ADAM: Let's let Michael Weatherly offer his take. "There's a new wrinkle in [Tony and E.J.'s] relationship, and I would say it is somewhat troubling," he says. "I think Tony questions a lot of things about her, and I don't think there's any going back to their initial blinky-blinky, lovey-dovey plot." But before your little 'shipper heart explodes, that doesn't necessarily guarantee loads of Tony-Ziva goodness. "Tony ultimately has to lean on himself. He has to figure some of his own stuff out," Weatherly says. "That might make him more able down the road to approach a relationship with Ziva."
Will Fringe go back to the future this season? —Barry
NATALIE: Yes, but it won't be the same future we saw in the finale. "The future that we saw in 2026...
Danny Pudi and Gillian Jacobs
"Can I get a 'pop pop'?" TV Guide Magazine's L.A. Bureau Chief Michael Schneider, who moderated the Community panel, asked a crowd of 2,000 fans before the cast hit the stage at Comic-Con. The audience channeled their inner Magnitude and obliged enthusiastically, setting the tone of fan love for the rest of the hour-long session. The entire cast — minus Alison Brie, who was unavailable due to a filming conflict — ran on stage to deafening cheers, with the loudest being reserved for Donald Glover and Joel McHale. But the surprise cast member of the hour was Annie's Boobs, Greendale's resident monkey, who delivered the Community Season 2 DVD to creator Dan Harmon. "I don't know what she's doing, but I think she's pooping," said Harmon after the skit....
Community creator Dan Harmon will once again join his cast for a panel at Comic-Con on Saturday, but we just couldn't wait that long. So, we phoned Harmon to see what he's got up his sleeve for Season 3, and boy, did he spill the goods. Britta's choosing a major! Shirley will redefine herself. And despite the cliff-hanger of Season 2, it sounds like our study group may grow closer than ever this season (or at least certain members of it will). Plus: Harmon teases the group's new biology teacher and an "epic" hero's journey for Troy...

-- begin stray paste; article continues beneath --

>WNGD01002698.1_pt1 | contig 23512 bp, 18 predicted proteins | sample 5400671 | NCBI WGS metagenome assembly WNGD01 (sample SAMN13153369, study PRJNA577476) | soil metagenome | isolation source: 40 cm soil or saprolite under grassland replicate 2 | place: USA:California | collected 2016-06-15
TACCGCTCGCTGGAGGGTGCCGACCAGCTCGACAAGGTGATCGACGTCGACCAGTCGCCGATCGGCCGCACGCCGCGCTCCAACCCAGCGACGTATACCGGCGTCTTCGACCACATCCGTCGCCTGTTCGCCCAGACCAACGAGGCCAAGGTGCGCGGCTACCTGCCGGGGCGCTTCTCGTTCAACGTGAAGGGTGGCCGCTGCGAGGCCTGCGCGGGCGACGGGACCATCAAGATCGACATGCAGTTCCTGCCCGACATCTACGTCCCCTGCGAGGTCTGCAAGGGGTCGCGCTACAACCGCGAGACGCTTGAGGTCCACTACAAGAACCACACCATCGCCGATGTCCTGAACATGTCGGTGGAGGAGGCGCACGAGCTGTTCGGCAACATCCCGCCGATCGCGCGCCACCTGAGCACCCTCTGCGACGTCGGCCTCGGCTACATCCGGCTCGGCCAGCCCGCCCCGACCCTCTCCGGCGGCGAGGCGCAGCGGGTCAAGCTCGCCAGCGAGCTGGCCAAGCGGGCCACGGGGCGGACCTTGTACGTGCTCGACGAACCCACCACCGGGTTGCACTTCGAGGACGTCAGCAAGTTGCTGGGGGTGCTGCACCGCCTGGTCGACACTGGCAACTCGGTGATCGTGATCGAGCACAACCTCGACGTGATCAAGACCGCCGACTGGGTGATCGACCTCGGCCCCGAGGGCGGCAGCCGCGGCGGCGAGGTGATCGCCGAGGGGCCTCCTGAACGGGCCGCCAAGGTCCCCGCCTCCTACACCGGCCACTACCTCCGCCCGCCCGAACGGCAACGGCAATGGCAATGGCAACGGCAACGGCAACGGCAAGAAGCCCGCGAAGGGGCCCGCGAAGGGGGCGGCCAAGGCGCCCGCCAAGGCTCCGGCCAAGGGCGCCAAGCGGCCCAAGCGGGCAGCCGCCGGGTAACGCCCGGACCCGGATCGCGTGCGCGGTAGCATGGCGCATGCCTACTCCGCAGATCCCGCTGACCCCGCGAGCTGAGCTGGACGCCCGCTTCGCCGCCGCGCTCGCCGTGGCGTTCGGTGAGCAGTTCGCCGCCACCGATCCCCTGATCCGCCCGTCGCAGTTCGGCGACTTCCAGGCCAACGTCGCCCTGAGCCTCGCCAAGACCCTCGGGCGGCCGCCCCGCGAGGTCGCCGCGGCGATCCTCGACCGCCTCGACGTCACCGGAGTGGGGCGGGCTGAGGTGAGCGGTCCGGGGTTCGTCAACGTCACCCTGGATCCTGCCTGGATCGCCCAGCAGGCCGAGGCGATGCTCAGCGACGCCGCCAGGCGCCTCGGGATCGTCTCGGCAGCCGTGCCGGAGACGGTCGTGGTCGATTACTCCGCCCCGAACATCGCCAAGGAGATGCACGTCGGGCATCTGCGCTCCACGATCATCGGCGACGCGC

It's that time of the year again: Emmy season! Over the next two weeks, Emmy voters will be checking off names and shows they think are worthy of getting a nomination come July 14. We here at TVGuide.com have a few picks in mind ourselves. First up: our dream ballot for Best Supporting Actress in a Comedy:
Community creator Dan Harmon knew doing another paintball episode would invite criticism and inevitable comparisons to Season 1's "Modern Warfare." And that's exactly why he did it.
"It was the thing we weren't supposed to do," Harmon tells TVGuide.com. "But I followed my usual instincts, to do the thing you're really not supposed to do, and tried as hard as I can to make it work. Because, although I fail plenty, the only time I succeed is when I'm doing that. When I try to do an impression of the way other people are supposed to do things, I usually fall on my face."
Cheers to Josh Holloway for shooting — and scoring big laughs on Community.
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Sawyer was always Lost's funniest character, rivaled only by Hurley, and Holloway brought his dry wit and penchant for nicknames to NBC's genius collegiate comedy as the Man with No Name (other than Black Rider) in a Spaghetti Western-themed sequel to last year's paintball shoot-'em-up. "He's really good-looking — like, network-TV good-looking," observed Danny Pudi's Abed in one of the script's many sly asides...